Spring Up, O Well

This parasha is dedicated to Rabbi Fred Klein and Miriam Rafael in celebration of their recent marriage in Israel.

Then Israel sang this song:

“Spring up, O well—sing to it—

The well which the chieftains dug,

Which the nobles of the people started

With maces, with their own staffs.”

Then from Midbar to Mattanah [or from the desert—a gift!]

(Numbers 21:17-18)

This small piece of poetry/song rarely receives attention in a portion packed with so many other powerful themes. However, it perfectly encapsulates the leitmotif of Parashat Chukkat—WATER. The word water is used over 20 times between Numbers 19-21, a huge number for such a small segment of Torah. And as we shall see, in several of these instances, women are linked with water as well.

First we find water mentioned in the context of mei niddah, the waters of the Red Heifer, a potion made from the ashes of a young red cow that was sprinkled on a person or object who was in a state of impurity from contact with death (Num. 19:9). This water terminology is also the very same for the waters of the mikveh, in which a woman immerses herself after her menstrual period and after childbirth in order to change her status from impure to pure.

The second time we see water broached is in connection with Miriam’s Well. When the people arrive in their wanderings at Kadesh in the wilderness of Zin, Miriam dies and is buried there (Num. 20:1).  Immediately in the next verse, we find the words “the community was without water….” And note that Miriam’s name is composed of a word that means water—yam (sea).

This juxtaposition leads commentators in the Talmud to opine that a well accompanied the Israelites in the wilderness due to Miriam’s merit, but disappeared upon her death (see Shabbat 35a, Taanit 9b).  Thus, the Midrash says that the leaders of the people had to sing the song mentioned above (Num 21:17-18) in honor of Miriam in order to bring back Miriam’s Well after her death.

The third incident involving water centers around mei merivah, the waters of dispute, when Moses strikes the rock to get drinking water for the people instead of speaking to it as God had commanded. For this, he and Aaron are told they will not be able to enter the Promised Land (Num 20:7-13).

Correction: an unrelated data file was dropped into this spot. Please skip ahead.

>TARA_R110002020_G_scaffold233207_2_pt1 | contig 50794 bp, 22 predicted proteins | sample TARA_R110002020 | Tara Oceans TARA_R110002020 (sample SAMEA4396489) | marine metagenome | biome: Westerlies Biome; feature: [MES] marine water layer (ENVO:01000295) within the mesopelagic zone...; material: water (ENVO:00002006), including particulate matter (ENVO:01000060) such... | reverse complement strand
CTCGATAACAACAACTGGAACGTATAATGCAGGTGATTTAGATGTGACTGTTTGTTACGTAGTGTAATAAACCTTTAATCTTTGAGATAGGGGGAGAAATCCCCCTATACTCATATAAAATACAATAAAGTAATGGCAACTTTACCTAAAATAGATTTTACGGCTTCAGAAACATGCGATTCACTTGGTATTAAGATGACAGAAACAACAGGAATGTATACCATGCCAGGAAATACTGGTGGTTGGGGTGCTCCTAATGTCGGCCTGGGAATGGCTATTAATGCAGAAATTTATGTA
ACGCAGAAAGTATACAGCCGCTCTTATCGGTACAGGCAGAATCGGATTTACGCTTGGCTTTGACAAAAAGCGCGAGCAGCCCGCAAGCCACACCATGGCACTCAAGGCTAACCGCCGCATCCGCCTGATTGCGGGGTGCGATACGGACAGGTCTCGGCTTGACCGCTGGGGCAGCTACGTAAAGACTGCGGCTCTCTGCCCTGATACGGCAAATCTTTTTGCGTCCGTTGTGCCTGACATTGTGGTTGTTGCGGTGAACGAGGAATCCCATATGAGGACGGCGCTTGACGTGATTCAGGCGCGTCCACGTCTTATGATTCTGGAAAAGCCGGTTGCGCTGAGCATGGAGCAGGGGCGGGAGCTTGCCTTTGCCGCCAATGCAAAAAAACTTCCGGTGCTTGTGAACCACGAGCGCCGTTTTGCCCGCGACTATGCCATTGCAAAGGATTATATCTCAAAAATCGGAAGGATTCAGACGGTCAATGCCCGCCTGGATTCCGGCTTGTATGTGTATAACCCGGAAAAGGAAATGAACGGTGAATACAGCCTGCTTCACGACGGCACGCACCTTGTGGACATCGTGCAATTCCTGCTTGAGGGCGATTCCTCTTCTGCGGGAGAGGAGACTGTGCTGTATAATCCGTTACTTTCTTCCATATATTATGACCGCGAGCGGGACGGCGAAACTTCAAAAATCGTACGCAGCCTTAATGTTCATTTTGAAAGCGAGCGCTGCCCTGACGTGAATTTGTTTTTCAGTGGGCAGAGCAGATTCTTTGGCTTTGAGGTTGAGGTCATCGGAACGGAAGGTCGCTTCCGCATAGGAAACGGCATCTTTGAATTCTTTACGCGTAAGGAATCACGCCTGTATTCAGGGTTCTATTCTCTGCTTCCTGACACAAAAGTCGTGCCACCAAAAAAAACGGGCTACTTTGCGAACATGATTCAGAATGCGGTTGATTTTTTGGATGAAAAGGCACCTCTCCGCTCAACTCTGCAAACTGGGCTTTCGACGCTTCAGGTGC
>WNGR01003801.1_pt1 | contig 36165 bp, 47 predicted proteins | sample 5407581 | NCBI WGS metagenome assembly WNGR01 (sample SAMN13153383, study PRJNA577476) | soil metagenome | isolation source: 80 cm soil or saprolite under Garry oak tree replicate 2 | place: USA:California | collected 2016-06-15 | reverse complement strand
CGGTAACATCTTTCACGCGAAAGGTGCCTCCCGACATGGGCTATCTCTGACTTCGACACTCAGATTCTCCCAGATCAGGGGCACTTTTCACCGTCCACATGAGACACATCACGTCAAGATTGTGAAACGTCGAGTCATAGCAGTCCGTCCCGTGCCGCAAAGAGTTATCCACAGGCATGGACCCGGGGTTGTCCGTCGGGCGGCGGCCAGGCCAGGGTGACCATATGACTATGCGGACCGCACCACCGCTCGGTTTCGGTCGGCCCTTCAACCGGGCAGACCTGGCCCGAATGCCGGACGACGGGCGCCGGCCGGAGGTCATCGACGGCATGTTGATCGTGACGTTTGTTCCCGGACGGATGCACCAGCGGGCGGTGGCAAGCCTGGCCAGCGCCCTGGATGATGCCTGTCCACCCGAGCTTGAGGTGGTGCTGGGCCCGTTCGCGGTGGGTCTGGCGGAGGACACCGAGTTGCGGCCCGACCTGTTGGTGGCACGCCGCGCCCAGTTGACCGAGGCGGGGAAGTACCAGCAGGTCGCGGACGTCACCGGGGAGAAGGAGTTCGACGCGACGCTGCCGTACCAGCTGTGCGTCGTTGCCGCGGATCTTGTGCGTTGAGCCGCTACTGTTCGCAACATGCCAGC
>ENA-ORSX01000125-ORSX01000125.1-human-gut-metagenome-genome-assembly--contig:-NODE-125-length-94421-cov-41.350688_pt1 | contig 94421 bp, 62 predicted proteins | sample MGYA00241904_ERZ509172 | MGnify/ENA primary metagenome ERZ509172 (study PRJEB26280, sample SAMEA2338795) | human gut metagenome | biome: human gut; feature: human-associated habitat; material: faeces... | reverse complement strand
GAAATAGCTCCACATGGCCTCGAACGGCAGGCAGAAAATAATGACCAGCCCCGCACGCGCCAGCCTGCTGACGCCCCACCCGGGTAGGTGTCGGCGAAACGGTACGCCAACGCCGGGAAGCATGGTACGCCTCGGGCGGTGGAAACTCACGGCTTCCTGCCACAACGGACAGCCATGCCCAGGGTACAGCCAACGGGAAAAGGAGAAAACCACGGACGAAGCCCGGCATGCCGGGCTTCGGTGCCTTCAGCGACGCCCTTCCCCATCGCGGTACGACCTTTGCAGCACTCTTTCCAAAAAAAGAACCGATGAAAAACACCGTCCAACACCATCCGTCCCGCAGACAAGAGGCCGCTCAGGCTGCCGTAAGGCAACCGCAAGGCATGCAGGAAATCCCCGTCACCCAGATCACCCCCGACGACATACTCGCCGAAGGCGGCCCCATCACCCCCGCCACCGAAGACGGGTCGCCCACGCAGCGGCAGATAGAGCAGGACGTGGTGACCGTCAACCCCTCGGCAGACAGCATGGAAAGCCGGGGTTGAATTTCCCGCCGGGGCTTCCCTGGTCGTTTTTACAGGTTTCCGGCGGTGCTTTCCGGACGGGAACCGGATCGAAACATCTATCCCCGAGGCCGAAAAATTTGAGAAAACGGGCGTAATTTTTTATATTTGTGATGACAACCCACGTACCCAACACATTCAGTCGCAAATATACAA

The fourth discussion of water takes place when the Israelites promise the Edomites (Num 20:14-21) and the Amorites (Num. 21:21-22) that they would not drink the water as they pass through their kingdoms on their way to the Promised Land.

The fifth episode having to do with water happens when the Israelites complain against God and Moses, saying “Why did you make us leave Egypt to die in the wilderness? There is no bread and no water, and we have come to loathe this miserable food” (Num. 21:5). Thereupon, a plague of serpents breaks out against the people and only by looking at the figure of a copper serpent on a stick are people healed (which is still the same symbol of healing within the medical profession until today).

Over and over, water is associated with giving life, with leading to purification/ rebirth, and with women.

Human beings need water to survive and water is associated with life from the moment “the water breaks” and the labor pains begin the process of birthing a baby. Whenever Jews wished to seek purification and rebirth, they have immersed themselves in the living waters of the mikveh, a ritual appropriated and reframed by Christians who follow the example set by John (a Jew!) in the Gospels.

We see water associated with Miriam and women both at the beginning of the Israelites’ journey as they dance and sing at the shores of the Sea (Exod. 15:20-21) and close to the end of their journey after her death, at what becomes known as her well.

Water in almost every instance in this parsha, and often throughout the Bible, represents transition—moving from impurity to purity, from beginning to end, from  life to death, from death to life, and so on. Even our tears are shed at moments of change, whether joy or sorrow. The Torah itself, our instrument of transformation as a spiritual people, is often likened in Midrash to water—life giving, purifying, sustaining, and revitalizing.

In the past, women were linked to water and water was linked to Torah. In our day, another transformational event is taking place—the linking of women and Torah directly. More women are studying Torah than ever before in our history. Today, women publish commentaries on it that both women and men read and honor. Nowadays, women teach Torah to both women and men. At present, women’s voices are being heard in ever increasing numbers.

Let the wellsprings of wisdom overflow with life-giving water from everyone within the Jewish community and let all who wish to come and drink.

SHABBAT SHALOM

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